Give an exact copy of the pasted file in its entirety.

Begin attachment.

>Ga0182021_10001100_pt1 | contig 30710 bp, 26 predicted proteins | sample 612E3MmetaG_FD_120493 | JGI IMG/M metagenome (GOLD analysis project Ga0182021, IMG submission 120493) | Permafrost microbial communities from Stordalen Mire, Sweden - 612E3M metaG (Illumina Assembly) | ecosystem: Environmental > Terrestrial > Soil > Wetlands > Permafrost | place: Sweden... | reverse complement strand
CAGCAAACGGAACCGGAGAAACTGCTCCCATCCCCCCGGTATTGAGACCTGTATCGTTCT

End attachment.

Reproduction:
>Ga0182021_10001100_pt1 | contig 30710 bp, 26 predicted proteins | sample 612E3MmetaG_FD_120493 | JGI IMG/M metagenome (GOLD analysis project Ga0182021, IMG submission 120493) | Permafrost microbial communities from Stordalen Mire, Sweden - 612E3M metaG (Illumina Assembly) | ecosystem: Environmental > Terrestrial > Soil > Wetlands > Permafrost | place: Sweden... | reverse complement strand
CAGCAAACGGAACCGGAGAAACTGCTCCCATCCCCCCGGTATTGAGACCTGTATCGTTCT